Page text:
It didn’t end in a parade, but Blake Griffin was all in with the Pistons and for Detroit
Noah Graham (NBAE/Getty)
Remember how stunned you were when you heard the Pistons had traded for Blake Griffin? Nobody saw it coming. In a league where rumors are a way of life, there had been nary a whisper that guy would be on the move. Six months earlier, the Los Angeles Clippers staged an over-the-top signing ceremony pronouncing Griffin a “Clipper for life.”
He’d hit the NBA like a supernova eight years earlier as a Clippers rookie, the star of Lob City in a city that alternately lionizes and disposes of its stars. Leaping over cars? He was young, charismatic and invincible.
If he hadn’t been blessed with a body by Adonis, steel coils for thighs, he probably would have gravitated to Los Angeles anyway and lit up Hollywood’s silver screens.
So Blake Griffin being shipped out of Los Angeles was hard to wrap your head around. Blake Griffin being shipped to Detroit – home of the Bad Boys, the epicenter of the gritty Midwest, the antithesis of Hollywood glitz and glamour – was mind-boggling.
So imagine how he felt.
But whatever sense of betrayal and disillusionment Griffin felt, he didn’t pack an ounce of it for his journey here. As injuries around him undermined that first season, as the administration that brought him here was dismissed, as he strapped the Pistons to his back that next season and dragged them to the playoffs – at the cost of a knee injury that would cast a shadow over the duration of his tenure – Blake Griffin remained unwavering in his professionalism.
He represented the franchise as if he were born to tug a Pistons jersey over those chiseled shoulders. He spoke glowingly of Detroit and the people of Michigan, reminding us he wasn’t a Los Angeles guy at heart but a kid from Oklahoma who saw big swaths of home in his every encounter here.
The mid-’80s on began a golden era of the city’s history that would see the Pistons, Tigers and Red Wings all hang championship banners over a two-decade span. A parade of superstars since admitted to their halls of fame passed through Detroit then. Isiah Thomas, Joe Dumars, Dennis Rodman, Jack Morris, Alan Trammell, Steve Yzerman, Nicklas Lidstrom and Barry Sanders comprised an A-list to rival any other city’s stars.
That level of celebrity comes with all sorts of privilege, but the other side of the ledger is equally substantial. Heavy responsibility comes with superstardom, every word and deed used to take the temperature of the franchise. In places like Detroit and Philadelphia and Denver, sports stars are flag bearers for their cities in the eyes of the world at large.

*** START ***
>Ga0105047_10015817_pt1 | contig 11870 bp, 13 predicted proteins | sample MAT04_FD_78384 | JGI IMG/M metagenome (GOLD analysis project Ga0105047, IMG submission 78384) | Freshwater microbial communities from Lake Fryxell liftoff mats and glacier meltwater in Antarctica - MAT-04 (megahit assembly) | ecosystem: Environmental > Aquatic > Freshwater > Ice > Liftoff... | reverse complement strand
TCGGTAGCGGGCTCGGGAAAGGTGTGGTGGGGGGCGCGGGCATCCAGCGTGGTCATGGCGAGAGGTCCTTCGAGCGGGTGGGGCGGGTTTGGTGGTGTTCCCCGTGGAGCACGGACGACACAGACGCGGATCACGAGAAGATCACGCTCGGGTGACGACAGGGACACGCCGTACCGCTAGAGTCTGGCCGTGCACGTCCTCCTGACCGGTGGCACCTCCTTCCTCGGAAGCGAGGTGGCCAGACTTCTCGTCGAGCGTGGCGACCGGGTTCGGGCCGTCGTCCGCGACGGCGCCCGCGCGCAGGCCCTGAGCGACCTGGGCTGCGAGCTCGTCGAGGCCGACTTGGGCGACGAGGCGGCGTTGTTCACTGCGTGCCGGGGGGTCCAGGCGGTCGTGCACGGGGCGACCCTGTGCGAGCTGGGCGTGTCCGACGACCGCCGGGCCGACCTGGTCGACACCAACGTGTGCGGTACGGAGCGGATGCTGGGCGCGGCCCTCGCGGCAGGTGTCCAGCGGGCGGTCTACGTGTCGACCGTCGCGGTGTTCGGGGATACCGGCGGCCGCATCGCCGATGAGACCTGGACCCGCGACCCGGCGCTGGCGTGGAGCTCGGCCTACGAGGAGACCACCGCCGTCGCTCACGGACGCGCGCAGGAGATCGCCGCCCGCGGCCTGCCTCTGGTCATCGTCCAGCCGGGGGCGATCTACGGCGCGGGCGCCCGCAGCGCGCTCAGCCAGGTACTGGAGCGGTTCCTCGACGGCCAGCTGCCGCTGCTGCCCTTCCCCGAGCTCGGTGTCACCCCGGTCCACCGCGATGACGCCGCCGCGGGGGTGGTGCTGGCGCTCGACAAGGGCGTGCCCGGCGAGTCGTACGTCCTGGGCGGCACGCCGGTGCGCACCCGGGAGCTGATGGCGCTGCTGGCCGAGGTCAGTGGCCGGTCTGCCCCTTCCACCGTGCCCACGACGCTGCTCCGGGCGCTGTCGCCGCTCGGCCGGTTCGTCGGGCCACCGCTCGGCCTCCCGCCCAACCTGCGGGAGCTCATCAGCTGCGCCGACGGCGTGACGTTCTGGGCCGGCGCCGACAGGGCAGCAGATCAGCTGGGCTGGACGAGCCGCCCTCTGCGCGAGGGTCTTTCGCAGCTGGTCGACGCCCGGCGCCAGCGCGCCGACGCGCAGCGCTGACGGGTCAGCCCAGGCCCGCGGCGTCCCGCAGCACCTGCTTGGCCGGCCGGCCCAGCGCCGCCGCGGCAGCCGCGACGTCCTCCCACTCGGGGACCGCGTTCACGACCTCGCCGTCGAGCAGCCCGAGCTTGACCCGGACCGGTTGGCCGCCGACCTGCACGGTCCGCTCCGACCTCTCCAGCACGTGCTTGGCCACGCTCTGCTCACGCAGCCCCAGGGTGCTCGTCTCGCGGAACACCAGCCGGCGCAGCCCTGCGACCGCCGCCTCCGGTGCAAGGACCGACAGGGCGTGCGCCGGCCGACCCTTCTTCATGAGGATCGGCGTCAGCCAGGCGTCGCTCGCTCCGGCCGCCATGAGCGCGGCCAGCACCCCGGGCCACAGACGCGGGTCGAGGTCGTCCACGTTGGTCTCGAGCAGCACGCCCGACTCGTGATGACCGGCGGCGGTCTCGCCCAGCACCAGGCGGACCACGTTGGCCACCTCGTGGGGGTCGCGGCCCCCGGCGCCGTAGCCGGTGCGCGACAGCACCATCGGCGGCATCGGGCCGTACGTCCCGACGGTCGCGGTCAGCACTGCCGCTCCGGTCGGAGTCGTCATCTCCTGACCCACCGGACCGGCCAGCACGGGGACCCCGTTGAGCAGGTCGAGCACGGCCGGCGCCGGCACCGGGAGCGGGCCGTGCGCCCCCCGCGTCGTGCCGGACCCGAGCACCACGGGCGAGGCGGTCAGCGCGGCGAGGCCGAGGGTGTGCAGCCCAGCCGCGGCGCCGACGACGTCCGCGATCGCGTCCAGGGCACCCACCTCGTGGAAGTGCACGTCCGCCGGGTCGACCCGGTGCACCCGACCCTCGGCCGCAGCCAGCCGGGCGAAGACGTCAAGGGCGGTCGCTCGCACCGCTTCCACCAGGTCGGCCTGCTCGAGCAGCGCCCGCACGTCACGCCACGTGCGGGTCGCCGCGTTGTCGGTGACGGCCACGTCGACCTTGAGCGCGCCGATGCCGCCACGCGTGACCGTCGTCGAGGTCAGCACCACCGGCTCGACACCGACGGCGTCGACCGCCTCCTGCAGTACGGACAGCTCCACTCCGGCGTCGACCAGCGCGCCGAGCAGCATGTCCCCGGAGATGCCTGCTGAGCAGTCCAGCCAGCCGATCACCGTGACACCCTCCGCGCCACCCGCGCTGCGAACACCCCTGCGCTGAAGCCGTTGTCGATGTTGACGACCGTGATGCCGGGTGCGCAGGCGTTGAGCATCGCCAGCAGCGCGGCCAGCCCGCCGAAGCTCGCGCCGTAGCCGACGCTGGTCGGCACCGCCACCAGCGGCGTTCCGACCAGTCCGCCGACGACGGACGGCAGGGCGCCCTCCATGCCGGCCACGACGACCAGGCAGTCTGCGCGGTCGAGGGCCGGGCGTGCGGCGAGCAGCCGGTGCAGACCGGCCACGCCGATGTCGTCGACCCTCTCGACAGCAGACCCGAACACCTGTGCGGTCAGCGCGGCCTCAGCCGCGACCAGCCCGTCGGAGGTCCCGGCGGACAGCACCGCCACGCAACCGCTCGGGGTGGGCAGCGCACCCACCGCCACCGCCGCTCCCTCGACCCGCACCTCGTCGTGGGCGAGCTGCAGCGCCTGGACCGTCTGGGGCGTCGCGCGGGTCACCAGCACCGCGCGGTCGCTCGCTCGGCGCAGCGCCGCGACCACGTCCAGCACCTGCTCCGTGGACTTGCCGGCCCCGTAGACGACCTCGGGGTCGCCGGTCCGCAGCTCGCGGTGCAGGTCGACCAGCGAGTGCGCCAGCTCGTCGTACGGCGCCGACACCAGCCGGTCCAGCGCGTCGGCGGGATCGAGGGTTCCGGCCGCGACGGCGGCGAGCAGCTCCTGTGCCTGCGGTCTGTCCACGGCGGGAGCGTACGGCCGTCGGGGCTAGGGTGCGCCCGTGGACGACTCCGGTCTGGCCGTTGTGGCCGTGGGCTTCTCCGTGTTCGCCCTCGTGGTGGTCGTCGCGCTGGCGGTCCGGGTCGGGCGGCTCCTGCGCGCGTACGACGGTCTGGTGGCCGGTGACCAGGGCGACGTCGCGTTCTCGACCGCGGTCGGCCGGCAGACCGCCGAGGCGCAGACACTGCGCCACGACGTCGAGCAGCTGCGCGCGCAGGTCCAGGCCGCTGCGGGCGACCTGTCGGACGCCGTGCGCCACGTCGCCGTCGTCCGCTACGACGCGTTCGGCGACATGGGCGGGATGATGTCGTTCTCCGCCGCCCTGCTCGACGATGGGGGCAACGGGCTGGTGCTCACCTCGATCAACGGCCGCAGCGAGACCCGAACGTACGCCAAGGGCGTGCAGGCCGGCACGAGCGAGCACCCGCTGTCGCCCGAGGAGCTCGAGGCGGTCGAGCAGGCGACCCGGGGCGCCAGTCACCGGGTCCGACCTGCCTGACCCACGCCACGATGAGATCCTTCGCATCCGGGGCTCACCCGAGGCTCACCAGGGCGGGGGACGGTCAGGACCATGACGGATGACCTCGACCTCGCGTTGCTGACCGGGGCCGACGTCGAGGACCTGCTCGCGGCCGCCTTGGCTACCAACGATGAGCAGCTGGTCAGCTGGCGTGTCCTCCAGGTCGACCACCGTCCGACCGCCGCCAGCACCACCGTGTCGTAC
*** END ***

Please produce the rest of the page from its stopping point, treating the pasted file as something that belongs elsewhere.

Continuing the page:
And among that parade of stars over the past three or four decades, nobody carried Detroit’s flag with more grace and dignity than Blake Griffin. He was unfailingly engaged in his roles as the public face of the Pistons and all that they entailed.
After tough losses, Griffin had a rare knack for striking the right tone – encouragement when it was needed, criticism when it was warranted. When asked about individual triumphs, he spread credit widely and consistently. When challenged to explain team shortcomings, he pointed to himself for a disproportionate share of blame. Anyone who shared the locker room with him these past three years was exposed to a shining example of how to be a proper teammate.
He put together one of the greatest individual seasons in Pistons history in 2018-19, named to the All-NBA team for it, and if there were ever a doubt how the city felt about him, it was drowned out by the reception he got at Little Caesars Arena for the first home playoff game that spring after missing the first two road games with the knee injury that would require surgery a week later.
And that injury, really, was the catalyst for what became the organizational decision made in February 2020 to take the Pistons in another direction. True to form, when Andre Drummond was traded and the Pistons publicly acknowledged they were going to punch the reset button, Griffin never blinked.
“When you come to work every day and you have great people on your team – a great coach and a great support staff – it’s just fun to be around that,” he said last summer, defusing what appeared an awkward fit between superstar and rebuilding franchise. “We have a lot of decisions to make this summer and a lot of changes will probably be made. I look forward to that and look forward to whatever role they ask me to play.”
His talent was matched by his tact.
It didn’t end with a championship parade or doused in champagne, but the electricity he generated reminded Pistons fans of the possibilities that exist in the relationship between a city and its basketball team.
He returns tonight wearing a Brooklyn Nets jersey, landing with the favorite to come out of the Eastern Conference and make a run at the NBA title, though Pistons fans forever will consider him part of their family. In the shirts and skins game of Detroit vs. Everybody, Blake Griffin belongs on Team Detroit.